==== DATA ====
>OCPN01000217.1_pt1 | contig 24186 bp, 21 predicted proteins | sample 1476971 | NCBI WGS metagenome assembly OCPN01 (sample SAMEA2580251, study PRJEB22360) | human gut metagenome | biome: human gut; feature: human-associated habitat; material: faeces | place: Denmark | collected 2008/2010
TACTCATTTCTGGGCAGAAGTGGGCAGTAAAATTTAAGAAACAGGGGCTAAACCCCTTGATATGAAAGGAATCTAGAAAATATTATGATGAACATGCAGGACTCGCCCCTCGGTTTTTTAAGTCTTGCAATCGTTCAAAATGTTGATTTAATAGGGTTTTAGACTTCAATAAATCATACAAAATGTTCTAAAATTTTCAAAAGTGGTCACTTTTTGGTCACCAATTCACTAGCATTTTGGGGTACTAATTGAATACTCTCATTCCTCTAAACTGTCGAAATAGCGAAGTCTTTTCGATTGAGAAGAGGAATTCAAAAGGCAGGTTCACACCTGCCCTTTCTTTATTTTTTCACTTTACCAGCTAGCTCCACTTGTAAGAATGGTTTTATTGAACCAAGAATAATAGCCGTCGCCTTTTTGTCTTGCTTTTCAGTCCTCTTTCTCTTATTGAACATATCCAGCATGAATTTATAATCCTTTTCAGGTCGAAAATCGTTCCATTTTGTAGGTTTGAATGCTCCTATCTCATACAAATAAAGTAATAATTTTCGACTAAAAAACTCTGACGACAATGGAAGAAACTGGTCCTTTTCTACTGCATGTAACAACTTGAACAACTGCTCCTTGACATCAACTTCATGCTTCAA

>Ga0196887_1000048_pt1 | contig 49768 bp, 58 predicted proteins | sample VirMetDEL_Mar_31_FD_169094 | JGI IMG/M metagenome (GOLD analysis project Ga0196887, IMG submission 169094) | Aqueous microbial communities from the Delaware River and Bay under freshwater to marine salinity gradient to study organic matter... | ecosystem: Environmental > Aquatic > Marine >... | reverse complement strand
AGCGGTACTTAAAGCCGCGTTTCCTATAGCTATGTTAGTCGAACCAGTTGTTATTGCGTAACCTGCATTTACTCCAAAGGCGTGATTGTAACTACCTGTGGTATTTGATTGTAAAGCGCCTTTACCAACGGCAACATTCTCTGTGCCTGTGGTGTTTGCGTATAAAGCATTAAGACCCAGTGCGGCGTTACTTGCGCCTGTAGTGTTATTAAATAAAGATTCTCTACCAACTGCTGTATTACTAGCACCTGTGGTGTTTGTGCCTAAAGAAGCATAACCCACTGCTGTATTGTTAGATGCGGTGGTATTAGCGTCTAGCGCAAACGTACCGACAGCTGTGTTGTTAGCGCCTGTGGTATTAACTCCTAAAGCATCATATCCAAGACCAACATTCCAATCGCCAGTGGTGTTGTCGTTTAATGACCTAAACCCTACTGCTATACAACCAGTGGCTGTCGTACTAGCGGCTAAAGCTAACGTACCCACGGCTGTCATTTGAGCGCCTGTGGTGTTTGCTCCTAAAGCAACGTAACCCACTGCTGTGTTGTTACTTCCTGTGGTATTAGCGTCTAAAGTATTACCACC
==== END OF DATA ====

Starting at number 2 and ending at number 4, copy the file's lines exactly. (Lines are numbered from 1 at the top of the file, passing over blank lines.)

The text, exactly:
TACTCATTTCTGGGCAGAAGTGGGCAGTAAAATTTAAGAAACAGGGGCTAAACCCCTTGATATGAAAGGAATCTAGAAAATATTATGATGAACATGCAGGACTCGCCCCTCGGTTTTTTAAGTCTTGCAATCGTTCAAAATGTTGATTTAATAGGGTTTTAGACTTCAATAAATCATACAAAATGTTCTAAAATTTTCAAAAGTGGTCACTTTTTGGTCACCAATTCACTAGCATTTTGGGGTACTAATTGAATACTCTCATTCCTCTAAACTGTCGAAATAGCGAAGTCTTTTCGATTGAGAAGAGGAATTCAAAAGGCAGGTTCACACCTGCCCTTTCTTTATTTTTTCACTTTACCAGCTAGCTCCACTTGTAAGAATGGTTTTATTGAACCAAGAATAATAGCCGTCGCCTTTTTGTCTTGCTTTTCAGTCCTCTTTCTCTTATTGAACATATCCAGCATGAATTTATAATCCTTTTCAGGTCGAAAATCGTTCCATTTTGTAGGTTTGAATGCTCCTATCTCATACAAATAAAGTAATAATTTTCGACTAAAAAACTCTGACGACAATGGAAGAAACTGGTCCTTTTCTACTGCATGTAACAACTTGAACAACTGCTCCTTGACATCAACTTCATGCTTCAA

>Ga0196887_1000048_pt1 | contig 49768 bp, 58 predicted proteins | sample VirMetDEL_Mar_31_FD_169094 | JGI IMG/M metagenome (GOLD analysis project Ga0196887, IMG submission 169094) | Aqueous microbial communities from the Delaware River and Bay under freshwater to marine salinity gradient to study organic matter... | ecosystem: Environmental > Aquatic > Marine >... | reverse complement strand
AGCGGTACTTAAAGCCGCGTTTCCTATAGCTATGTTAGTCGAACCAGTTGTTATTGCGTAACCTGCATTTACTCCAAAGGCGTGATTGTAACTACCTGTGGTATTTGATTGTAAAGCGCCTTTACCAACGGCAACATTCTCTGTGCCTGTGGTGTTTGCGTATAAAGCATTAAGACCCAGTGCGGCGTTACTTGCGCCTGTAGTGTTATTAAATAAAGATTCTCTACCAACTGCTGTATTACTAGCACCTGTGGTGTTTGTGCCTAAAGAAGCATAACCCACTGCTGTATTGTTAGATGCGGTGGTATTAGCGTCTAGCGCAAACGTACCGACAGCTGTGTTGTTAGCGCCTGTGGTATTAACTCCTAAAGCATCATATCCAAGACCAACATTCCAATCGCCAGTGGTGTTGTCGTTTAATGACCTAAACCCTACTGCTATACAACCAGTGGCTGTCGTACTAGCGGCTAAAGCTAACGTACCCACGGCTGTCATTTGAGCGCCTGTGGTGTTTGCTCCTAAAGCAACGTAACCCACTGCTGTGTTGTTACTTCCTGTGGTATTAGCGTCTAAAGTATTACCACC